Thieves have carried out a heist at a museum in Germany in what could be the largest museum theft in post-Second World War history.
Jewels and other treasures worth up to a billion euros from Dresden's Gruenes Gewoelbe - or Green Vault museum - were seized, according to Germany’s Bild newspaper.
"Priceless" diamonds were stolen, according to police, who said at a press conference two people are wanted in connection with the burglary, but so far no arrests had been made.
Police did not rule out the possibility of other suspects being involved.
Security camera footage showed the perpetrators entering through a window, shattering the glass of a display case and taking the contents, before going back out the window and fleeing.
The thieves stole three "priceless" ensembles of early 18th-century jewellery in diamond, ruby and emerald, Dresden police and museum officials said.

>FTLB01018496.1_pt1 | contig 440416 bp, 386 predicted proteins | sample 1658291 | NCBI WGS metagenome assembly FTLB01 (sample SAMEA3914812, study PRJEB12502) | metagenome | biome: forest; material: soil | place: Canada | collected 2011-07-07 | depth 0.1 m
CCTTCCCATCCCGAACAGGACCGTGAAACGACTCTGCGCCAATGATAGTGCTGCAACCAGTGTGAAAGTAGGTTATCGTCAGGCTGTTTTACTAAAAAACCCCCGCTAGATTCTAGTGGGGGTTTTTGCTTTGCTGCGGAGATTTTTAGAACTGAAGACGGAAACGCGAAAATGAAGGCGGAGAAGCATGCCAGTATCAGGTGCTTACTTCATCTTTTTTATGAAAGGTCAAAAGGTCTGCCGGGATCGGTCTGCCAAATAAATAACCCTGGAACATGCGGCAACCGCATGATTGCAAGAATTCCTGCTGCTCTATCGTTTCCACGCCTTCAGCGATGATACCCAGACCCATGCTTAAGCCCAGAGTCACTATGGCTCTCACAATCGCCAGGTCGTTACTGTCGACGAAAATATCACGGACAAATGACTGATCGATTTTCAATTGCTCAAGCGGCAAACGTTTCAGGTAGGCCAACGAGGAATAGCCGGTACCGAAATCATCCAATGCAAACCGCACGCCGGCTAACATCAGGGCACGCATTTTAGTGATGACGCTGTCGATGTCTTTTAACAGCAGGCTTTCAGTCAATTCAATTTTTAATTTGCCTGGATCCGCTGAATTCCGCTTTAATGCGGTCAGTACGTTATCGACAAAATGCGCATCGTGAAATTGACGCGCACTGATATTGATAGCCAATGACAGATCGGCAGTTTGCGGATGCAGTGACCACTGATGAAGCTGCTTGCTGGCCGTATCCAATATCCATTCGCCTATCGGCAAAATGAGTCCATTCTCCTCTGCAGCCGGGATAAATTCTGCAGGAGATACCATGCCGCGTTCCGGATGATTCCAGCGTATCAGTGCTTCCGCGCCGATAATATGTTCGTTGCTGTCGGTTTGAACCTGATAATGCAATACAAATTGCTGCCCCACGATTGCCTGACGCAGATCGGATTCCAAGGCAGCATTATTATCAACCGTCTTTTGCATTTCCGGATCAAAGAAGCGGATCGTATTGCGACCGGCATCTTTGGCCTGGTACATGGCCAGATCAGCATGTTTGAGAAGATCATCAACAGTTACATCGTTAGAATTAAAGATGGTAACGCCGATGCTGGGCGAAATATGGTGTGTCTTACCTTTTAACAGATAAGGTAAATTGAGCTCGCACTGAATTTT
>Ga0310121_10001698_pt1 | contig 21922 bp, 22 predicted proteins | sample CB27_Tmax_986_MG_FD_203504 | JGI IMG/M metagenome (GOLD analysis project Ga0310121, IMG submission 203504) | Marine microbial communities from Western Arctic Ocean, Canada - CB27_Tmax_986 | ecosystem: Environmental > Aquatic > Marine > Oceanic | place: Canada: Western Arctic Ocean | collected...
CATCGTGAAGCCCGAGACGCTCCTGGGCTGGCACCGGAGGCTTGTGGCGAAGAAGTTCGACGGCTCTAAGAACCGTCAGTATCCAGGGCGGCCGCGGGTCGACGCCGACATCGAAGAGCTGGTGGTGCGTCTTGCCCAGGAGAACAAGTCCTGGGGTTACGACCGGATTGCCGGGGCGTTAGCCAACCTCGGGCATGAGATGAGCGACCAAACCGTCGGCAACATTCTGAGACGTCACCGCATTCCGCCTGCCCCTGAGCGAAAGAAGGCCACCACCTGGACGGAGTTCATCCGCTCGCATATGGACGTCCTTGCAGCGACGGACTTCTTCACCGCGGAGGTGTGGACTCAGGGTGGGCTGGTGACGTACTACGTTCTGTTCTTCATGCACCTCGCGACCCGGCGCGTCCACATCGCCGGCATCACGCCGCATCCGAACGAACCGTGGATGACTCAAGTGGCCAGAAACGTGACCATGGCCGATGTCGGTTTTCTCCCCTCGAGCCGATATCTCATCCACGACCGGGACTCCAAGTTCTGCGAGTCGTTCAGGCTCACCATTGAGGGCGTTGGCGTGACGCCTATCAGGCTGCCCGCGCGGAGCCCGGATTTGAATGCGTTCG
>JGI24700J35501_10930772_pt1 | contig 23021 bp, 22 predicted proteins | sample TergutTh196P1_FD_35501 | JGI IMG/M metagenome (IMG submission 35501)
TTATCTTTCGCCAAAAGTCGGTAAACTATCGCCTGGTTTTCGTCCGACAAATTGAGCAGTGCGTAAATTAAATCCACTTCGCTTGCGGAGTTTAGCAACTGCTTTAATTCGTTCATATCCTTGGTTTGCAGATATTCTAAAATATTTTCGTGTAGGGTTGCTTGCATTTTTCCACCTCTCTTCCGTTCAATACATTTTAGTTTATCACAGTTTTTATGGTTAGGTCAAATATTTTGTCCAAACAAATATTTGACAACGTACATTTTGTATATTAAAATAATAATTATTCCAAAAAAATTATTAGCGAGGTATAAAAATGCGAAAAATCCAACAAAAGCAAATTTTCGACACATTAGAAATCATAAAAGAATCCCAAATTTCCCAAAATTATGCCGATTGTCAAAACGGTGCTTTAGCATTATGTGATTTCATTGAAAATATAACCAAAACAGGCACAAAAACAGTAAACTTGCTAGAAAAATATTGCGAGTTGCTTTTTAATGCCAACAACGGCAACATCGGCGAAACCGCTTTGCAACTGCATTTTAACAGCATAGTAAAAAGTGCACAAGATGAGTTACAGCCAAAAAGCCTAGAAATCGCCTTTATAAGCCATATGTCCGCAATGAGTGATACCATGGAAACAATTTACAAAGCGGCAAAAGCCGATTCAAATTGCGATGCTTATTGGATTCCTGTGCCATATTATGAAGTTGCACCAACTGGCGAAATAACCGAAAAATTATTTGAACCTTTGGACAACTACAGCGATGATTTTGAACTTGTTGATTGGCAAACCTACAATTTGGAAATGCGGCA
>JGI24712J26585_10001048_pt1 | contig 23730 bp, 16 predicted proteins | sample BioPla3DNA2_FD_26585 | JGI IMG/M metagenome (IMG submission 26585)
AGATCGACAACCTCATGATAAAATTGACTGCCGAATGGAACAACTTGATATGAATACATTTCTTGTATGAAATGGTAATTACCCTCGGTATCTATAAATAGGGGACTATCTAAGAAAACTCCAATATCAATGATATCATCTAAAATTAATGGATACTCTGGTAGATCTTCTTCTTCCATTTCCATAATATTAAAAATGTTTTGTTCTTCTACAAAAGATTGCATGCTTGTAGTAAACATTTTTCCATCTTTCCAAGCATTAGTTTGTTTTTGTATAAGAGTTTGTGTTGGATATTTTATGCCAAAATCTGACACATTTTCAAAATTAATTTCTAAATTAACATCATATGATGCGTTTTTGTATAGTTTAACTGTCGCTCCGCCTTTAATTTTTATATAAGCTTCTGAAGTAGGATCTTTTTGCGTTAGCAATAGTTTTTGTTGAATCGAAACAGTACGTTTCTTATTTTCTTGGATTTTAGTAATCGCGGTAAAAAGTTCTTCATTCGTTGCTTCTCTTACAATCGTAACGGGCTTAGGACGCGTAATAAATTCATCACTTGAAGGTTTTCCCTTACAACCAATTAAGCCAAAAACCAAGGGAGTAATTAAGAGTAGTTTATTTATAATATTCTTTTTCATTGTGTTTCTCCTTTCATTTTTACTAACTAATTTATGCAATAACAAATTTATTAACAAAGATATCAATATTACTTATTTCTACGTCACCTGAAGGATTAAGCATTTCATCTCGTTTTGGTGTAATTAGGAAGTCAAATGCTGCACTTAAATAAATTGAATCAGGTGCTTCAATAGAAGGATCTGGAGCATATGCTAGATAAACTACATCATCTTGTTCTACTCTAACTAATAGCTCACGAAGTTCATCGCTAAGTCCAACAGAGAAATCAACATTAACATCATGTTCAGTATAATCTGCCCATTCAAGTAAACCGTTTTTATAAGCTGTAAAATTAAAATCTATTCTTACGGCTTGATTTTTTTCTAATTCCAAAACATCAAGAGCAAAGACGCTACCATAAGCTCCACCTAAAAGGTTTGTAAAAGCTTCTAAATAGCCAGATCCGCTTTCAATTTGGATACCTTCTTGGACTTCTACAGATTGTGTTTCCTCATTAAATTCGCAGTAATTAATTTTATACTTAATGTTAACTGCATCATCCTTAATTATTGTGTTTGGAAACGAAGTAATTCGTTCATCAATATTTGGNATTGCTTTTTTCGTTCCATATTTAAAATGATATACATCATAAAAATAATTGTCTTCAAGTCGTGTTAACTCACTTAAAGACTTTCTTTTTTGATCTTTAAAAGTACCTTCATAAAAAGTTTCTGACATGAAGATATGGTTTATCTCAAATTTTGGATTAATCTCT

Two fires in the city centre may also be associated with the escape, police said.
Investigators have sealed off the museum, which houses one of Europe’s largest collections of jewellery.
The museum confirmed the burglary, which was at the historic part the collection in the Grünes Gewölbe.
The collection was founded in the 18th century by August the Strong, Elector of Saxony and later King of Poland.
The thieves couldn’t get hold of its best known treasure - the 41-carat Dresden "Green Diamond" - which is currently on loan to New York's Metropolitan Museum of Art.
Museum director Marion Ackermann said it would be impossible to sell the stolen works on the open market.
"We are talking here of objects of immeasurable cultural value," said her colleague Dirk Syndram. "It's almost world cultural heritage. There is nowhere else a collection of jewellery in this form, quality and quantity."
Michael Kretschmer, the head of Saxony, said: "The works in the Green Vault and the Palace were built up by the people of Saxony with many centuries of hard work," adding the theft was a blow for the whole state.